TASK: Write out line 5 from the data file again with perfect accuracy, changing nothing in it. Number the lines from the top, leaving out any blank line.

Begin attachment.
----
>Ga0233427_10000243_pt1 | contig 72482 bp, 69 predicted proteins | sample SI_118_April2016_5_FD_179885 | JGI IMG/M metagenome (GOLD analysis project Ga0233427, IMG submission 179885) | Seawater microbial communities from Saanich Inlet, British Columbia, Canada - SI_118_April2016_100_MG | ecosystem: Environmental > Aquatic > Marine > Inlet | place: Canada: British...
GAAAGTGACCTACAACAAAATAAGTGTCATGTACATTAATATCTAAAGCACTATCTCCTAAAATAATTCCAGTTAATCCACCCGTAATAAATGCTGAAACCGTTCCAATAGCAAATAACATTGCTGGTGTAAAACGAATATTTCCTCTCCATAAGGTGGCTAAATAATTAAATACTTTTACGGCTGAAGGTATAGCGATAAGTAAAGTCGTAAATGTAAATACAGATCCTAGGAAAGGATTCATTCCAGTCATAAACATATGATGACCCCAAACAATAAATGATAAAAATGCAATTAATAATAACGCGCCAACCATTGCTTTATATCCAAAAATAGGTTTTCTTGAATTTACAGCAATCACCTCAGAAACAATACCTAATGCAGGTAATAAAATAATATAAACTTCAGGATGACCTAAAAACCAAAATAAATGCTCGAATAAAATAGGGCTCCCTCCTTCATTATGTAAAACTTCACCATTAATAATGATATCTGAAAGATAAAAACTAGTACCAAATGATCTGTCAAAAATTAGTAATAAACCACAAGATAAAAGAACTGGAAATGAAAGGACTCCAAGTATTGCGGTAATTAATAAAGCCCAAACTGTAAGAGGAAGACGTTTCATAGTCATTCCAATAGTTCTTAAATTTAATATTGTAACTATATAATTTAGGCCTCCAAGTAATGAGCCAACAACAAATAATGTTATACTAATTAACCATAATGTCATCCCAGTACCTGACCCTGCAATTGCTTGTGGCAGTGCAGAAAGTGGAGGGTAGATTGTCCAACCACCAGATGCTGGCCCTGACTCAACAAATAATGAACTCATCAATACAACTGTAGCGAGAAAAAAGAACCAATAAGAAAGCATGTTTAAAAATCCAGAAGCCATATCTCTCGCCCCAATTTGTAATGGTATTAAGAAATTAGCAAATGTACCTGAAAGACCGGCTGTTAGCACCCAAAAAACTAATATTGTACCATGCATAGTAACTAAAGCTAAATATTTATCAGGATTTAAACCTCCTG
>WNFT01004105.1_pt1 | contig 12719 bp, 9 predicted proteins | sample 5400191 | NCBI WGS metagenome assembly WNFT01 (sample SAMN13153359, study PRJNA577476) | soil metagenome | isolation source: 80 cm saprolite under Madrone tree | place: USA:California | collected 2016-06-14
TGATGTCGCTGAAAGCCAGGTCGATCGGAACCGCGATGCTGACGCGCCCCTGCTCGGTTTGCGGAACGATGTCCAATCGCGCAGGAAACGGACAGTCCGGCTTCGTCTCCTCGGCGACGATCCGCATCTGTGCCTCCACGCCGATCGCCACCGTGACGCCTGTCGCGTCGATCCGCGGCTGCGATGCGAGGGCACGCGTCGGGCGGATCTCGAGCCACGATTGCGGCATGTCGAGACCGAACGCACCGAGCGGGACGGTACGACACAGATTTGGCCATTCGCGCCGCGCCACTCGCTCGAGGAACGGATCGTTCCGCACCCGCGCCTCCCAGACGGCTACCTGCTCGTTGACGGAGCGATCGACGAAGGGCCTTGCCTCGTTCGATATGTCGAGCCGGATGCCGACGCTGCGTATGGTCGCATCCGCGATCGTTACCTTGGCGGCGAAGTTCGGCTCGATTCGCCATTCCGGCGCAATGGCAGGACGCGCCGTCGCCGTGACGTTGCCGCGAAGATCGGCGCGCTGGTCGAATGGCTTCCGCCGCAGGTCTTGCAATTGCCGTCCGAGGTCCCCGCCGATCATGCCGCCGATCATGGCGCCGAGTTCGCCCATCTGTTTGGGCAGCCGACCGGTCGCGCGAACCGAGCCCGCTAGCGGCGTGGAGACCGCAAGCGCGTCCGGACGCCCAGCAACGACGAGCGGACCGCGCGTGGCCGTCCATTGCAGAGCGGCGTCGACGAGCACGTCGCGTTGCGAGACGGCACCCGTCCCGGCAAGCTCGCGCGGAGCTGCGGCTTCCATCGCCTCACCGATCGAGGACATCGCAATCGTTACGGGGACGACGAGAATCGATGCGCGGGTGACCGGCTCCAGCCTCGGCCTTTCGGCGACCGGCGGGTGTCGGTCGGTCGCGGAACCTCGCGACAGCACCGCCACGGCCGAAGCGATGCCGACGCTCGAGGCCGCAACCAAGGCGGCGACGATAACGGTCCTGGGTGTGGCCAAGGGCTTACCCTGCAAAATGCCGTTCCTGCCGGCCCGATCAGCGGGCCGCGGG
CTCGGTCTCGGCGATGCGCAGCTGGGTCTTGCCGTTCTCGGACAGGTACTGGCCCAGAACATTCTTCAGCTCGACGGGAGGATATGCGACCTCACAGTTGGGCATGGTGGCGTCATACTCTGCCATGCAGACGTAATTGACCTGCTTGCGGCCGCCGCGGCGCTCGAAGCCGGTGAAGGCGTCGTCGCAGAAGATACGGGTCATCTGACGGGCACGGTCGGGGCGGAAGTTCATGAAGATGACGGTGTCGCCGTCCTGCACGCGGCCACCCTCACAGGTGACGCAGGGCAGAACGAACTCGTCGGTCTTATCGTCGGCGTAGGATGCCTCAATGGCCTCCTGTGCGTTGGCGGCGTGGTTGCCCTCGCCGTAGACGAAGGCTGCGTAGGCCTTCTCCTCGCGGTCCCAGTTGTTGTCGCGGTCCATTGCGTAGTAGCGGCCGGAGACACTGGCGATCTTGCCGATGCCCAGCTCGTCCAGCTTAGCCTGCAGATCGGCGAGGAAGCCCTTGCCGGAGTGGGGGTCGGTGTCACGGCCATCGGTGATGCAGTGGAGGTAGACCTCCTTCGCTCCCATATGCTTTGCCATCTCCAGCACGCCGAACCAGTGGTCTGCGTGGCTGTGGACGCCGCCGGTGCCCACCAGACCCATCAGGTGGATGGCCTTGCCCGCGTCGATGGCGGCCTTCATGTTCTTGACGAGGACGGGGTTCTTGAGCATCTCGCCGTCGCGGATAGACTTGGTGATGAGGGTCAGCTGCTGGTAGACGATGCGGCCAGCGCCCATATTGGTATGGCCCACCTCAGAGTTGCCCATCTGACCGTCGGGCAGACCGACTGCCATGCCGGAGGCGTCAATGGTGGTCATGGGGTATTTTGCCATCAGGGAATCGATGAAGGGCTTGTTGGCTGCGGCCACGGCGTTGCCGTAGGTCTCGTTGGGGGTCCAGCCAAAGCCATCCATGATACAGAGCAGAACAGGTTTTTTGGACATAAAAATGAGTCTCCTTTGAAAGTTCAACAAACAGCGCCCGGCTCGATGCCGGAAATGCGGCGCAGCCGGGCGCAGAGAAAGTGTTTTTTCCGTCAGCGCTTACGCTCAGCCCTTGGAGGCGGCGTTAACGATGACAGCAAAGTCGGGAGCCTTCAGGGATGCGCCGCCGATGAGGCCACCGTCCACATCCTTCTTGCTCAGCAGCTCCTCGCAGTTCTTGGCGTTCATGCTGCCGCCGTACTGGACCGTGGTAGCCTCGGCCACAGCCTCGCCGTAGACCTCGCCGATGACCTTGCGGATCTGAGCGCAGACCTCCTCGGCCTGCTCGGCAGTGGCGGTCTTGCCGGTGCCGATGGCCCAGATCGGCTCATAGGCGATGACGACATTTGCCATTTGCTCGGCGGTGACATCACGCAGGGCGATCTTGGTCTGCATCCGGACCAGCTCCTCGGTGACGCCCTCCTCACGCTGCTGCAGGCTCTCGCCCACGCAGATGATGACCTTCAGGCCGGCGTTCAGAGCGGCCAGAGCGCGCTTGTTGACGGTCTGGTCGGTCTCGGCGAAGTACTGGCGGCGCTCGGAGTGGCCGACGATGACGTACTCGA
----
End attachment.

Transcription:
CTCGGTCTCGGCGATGCGCAGCTGGGTCTTGCCGTTCTCGGACAGGTACTGGCCCAGAACATTCTTCAGCTCGACGGGAGGATATGCGACCTCACAGTTGGGCATGGTGGCGTCATACTCTGCCATGCAGACGTAATTGACCTGCTTGCGGCCGCCGCGGCGCTCGAAGCCGGTGAAGGCGTCGTCGCAGAAGATACGGGTCATCTGACGGGCACGGTCGGGGCGGAAGTTCATGAAGATGACGGTGTCGCCGTCCTGCACGCGGCCACCCTCACAGGTGACGCAGGGCAGAACGAACTCGTCGGTCTTATCGTCGGCGTAGGATGCCTCAATGGCCTCCTGTGCGTTGGCGGCGTGGTTGCCCTCGCCGTAGACGAAGGCTGCGTAGGCCTTCTCCTCGCGGTCCCAGTTGTTGTCGCGGTCCATTGCGTAGTAGCGGCCGGAGACACTGGCGATCTTGCCGATGCCCAGCTCGTCCAGCTTAGCCTGCAGATCGGCGAGGAAGCCCTTGCCGGAGTGGGGGTCGGTGTCACGGCCATCGGTGATGCAGTGGAGGTAGACCTCCTTCGCTCCCATATGCTTTGCCATCTCCAGCACGCCGAACCAGTGGTCTGCGTGGCTGTGGACGCCGCCGGTGCCCACCAGACCCATCAGGTGGATGGCCTTGCCCGCGTCGATGGCGGCCTTCATGTTCTTGACGAGGACGGGGTTCTTGAGCATCTCGCCGTCGCGGATAGACTTGGTGATGAGGGTCAGCTGCTGGTAGACGATGCGGCCAGCGCCCATATTGGTATGGCCCACCTCAGAGTTGCCCATCTGACCGTCGGGCAGACCGACTGCCATGCCGGAGGCGTCAATGGTGGTCATGGGGTATTTTGCCATCAGGGAATCGATGAAGGGCTTGTTGGCTGCGGCCACGGCGTTGCCGTAGGTCTCGTTGGGGGTCCAGCCAAAGCCATCCATGATACAGAGCAGAACAGGTTTTTTGGACATAAAAATGAGTCTCCTTTGAAAGTTCAACAAACAGCGCCCGGCTCGATGCCGGAAATGCGGCGCAGCCGGGCGCAGAGAAAGTGTTTTTTCCGTCAGCGCTTACGCTCAGCCCTTGGAGGCGGCGTTAACGATGACAGCAAAGTCGGGAGCCTTCAGGGATGCGCCGCCGATGAGGCCACCGTCCACATCCTTCTTGCTCAGCAGCTCCTCGCAGTTCTTGGCGTTCATGCTGCCGCCGTACTGGACCGTGGTAGCCTCGGCCACAGCCTCGCCGTAGACCTCGCCGATGACCTTGCGGATCTGAGCGCAGACCTCCTCGGCCTGCTCGGCAGTGGCGGTCTTGCCGGTGCCGATGGCCCAGATCGGCTCATAGGCGATGACGACATTTGCCATTTGCTCGGCGGTGACATCACGCAGGGCGATCTTGGTCTGCATCCGGACCAGCTCCTCGGTGACGCCCTCCTCACGCTGCTGCAGGCTCTCGCCCACGCAGATGATGACCTTCAGGCCGGCGTTCAGAGCGGCCAGAGCGCGCTTGTTGACGGTCTGGTCGGTCTCGGCGAAGTACTGGCGGCGCTCGGAGTGGCCGACGATGACGTACTCGA